As if their complete control over your morning addiction wasn't enough, Starbucks has now announced it's going to start selling booze at some of its cafes during the evening. Oh, this is going to be good—you'll be able to get hammered at night and then sober up on a venti caramel macchiato the next morning. (Or if they really go all out, a venti bloody mary.) The only bummer is that you'll probably have to wait a little while before you can start getting sloshed at your local Starbucks.
They're going to first test the idea by selling beer and wine in a small group of cafes in Atlanta and California by the end of this year. The long term plan—assuming it doesn't result in rampant alcohol abuse and hooliganism, and, you know, it's profitable—is to expand the service to cafes across the country. But even then, they don't expect to have alcohol in every store.
Fortunately, they're implementing this revolution alongside a plan for selling more savory snacks—cheese plates, flatbreads, and the like. So at least customers will have something to soak up all the grande merlots and trenta pale ales that they're pouring down their gullets.
The question remains, though, do we really need what will essentially be a very generic tapas bar on every corner? Apparently we do, says Clarice Turner, senior VP of Starbuck's U.S. operations:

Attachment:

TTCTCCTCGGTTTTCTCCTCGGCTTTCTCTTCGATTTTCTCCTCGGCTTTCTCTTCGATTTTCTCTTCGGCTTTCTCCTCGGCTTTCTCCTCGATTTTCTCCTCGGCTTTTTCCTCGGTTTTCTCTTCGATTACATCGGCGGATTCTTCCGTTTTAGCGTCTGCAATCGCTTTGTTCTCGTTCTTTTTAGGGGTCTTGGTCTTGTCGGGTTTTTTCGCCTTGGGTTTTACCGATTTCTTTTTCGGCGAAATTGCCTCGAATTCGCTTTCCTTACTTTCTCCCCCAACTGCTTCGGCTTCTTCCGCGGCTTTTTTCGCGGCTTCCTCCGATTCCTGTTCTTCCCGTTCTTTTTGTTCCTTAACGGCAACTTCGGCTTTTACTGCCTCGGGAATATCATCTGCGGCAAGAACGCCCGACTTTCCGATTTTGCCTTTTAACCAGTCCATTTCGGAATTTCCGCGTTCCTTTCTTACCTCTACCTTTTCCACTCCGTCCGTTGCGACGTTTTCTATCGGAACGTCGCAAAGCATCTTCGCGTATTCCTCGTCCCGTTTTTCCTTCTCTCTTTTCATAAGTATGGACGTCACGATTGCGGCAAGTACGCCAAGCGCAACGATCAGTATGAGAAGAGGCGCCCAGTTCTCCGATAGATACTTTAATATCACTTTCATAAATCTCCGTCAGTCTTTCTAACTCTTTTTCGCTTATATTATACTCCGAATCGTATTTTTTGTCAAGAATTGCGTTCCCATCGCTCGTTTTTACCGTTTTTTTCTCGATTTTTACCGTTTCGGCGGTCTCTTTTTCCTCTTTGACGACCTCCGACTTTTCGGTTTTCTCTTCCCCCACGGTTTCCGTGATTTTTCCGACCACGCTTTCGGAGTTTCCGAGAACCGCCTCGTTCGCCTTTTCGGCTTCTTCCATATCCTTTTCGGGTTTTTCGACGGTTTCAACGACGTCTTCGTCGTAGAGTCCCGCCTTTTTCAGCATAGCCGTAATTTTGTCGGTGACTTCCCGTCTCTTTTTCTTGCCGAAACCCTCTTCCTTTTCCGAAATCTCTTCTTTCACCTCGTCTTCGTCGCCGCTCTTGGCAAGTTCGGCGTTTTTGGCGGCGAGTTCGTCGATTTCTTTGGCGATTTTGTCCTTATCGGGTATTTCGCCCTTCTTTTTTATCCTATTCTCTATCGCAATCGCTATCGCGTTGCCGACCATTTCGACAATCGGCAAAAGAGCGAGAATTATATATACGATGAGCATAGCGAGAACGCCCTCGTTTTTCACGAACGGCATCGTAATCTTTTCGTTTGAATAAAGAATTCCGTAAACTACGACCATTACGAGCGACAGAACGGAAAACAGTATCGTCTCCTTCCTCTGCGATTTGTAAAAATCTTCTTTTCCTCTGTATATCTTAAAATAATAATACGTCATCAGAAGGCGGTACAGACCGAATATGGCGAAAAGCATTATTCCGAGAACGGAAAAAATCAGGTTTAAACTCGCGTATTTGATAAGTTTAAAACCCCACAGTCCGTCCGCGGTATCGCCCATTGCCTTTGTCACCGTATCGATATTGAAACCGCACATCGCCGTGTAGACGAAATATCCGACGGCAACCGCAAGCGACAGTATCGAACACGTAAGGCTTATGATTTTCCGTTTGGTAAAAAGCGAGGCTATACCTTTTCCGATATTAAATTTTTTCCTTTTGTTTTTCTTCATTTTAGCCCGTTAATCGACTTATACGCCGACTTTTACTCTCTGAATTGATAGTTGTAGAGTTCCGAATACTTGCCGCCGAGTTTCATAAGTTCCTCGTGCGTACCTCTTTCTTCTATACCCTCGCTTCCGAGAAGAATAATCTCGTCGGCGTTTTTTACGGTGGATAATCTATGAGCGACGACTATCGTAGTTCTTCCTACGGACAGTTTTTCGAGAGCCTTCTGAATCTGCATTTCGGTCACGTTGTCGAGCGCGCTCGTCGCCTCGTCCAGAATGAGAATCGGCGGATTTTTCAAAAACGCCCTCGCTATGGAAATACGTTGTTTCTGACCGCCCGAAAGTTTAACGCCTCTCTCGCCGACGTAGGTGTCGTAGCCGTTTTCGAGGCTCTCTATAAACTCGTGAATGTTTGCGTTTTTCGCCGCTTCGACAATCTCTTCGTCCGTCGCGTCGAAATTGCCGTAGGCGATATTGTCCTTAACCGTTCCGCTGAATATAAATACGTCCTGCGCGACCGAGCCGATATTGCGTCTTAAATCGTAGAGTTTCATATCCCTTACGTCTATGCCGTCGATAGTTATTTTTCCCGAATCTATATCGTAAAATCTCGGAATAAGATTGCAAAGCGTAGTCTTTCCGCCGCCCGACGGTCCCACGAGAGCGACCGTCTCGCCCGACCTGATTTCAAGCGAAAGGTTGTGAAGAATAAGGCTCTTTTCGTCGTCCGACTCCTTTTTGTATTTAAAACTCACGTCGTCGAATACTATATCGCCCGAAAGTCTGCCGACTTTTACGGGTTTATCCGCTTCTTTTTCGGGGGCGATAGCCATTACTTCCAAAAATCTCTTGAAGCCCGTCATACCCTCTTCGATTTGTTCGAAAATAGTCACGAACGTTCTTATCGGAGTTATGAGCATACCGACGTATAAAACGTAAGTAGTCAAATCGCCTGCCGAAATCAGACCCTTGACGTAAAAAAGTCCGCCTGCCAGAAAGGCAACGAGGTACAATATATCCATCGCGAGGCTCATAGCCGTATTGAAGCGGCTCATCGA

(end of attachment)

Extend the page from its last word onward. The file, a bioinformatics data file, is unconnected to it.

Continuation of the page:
As our customers transition from work to home, many are looking for a warm and inviting place to unwind and connect with the people they care about.
Umm, have you ever heard of a family room? Or a pub? Of course, there are plenty of other cafes that serve wine and beer at night, but it rarely seems to create a hopping nightspot. After all, if people really want to drink, they usually just go to a bar. Plus, there's something kind of awkward and lonely-making about the quietness of a coffee shop at night.
But, the thing is, it doesn't even matter if we want it. We're going to get it anyway. We discussed this same idea a while ago when Starbucks bought a fancy juice chain, and now my prediction is coming true. Though I'd rather hoped they'd open bars independent of their existing cafes—mostly for the reason that they could be called Starbucks After Dark. But if we can't have that, let's start calling the regular cafes something dumb like Starbuzzcks, and before we know it people will be unironically exclaiming, "I'm gonna stop off on my way home from work and get totally Starbuzzed." Welcome to the future!